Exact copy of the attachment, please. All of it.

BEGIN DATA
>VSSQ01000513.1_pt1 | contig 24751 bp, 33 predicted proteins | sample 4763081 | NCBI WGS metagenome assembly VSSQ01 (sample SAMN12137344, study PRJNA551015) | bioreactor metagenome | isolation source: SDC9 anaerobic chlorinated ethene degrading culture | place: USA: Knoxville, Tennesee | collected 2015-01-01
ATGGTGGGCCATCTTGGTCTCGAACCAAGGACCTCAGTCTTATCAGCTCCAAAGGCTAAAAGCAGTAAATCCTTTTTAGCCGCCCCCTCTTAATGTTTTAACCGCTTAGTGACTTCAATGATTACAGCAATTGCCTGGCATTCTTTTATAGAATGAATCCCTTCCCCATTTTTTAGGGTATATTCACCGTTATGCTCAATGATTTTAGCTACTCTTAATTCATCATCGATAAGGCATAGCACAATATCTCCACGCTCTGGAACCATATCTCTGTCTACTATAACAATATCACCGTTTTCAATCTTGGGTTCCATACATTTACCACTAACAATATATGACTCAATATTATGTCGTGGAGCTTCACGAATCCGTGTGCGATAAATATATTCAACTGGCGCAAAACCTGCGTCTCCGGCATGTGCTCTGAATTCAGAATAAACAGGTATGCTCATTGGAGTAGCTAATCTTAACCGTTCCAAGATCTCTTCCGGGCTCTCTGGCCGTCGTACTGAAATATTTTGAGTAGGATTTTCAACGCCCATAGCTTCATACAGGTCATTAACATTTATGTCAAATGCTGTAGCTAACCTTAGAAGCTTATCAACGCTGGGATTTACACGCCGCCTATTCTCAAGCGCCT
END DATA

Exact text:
>VSSQ01000513.1_pt1 | contig 24751 bp, 33 predicted proteins | sample 4763081 | NCBI WGS metagenome assembly VSSQ01 (sample SAMN12137344, study PRJNA551015) | bioreactor metagenome | isolation source: SDC9 anaerobic chlorinated ethene degrading culture | place: USA: Knoxville, Tennesee | collected 2015-01-01
ATGGTGGGCCATCTTGGTCTCGAACCAAGGACCTCAGTCTTATCAGCTCCAAAGGCTAAAAGCAGTAAATCCTTTTTAGCCGCCCCCTCTTAATGTTTTAACCGCTTAGTGACTTCAATGATTACAGCAATTGCCTGGCATTCTTTTATAGAATGAATCCCTTCCCCATTTTTTAGGGTATATTCACCGTTATGCTCAATGATTTTAGCTACTCTTAATTCATCATCGATAAGGCATAGCACAATATCTCCACGCTCTGGAACCATATCTCTGTCTACTATAACAATATCACCGTTTTCAATCTTGGGTTCCATACATTTACCACTAACAATATATGACTCAATATTATGTCGTGGAGCTTCACGAATCCGTGTGCGATAAATATATTCAACTGGCGCAAAACCTGCGTCTCCGGCATGTGCTCTGAATTCAGAATAAACAGGTATGCTCATTGGAGTAGCTAATCTTAACCGTTCCAAGATCTCTTCCGGGCTCTCTGGCCGTCGTACTGAAATATTTTGAGTAGGATTTTCAACGCCCATAGCTTCATACAGGTCATTAACATTTATGTCAAATGCTGTAGCTAACCTTAGAAGCTTATCAACGCTGGGATTTACACGCCGCCTATTCTCAAGCGCCT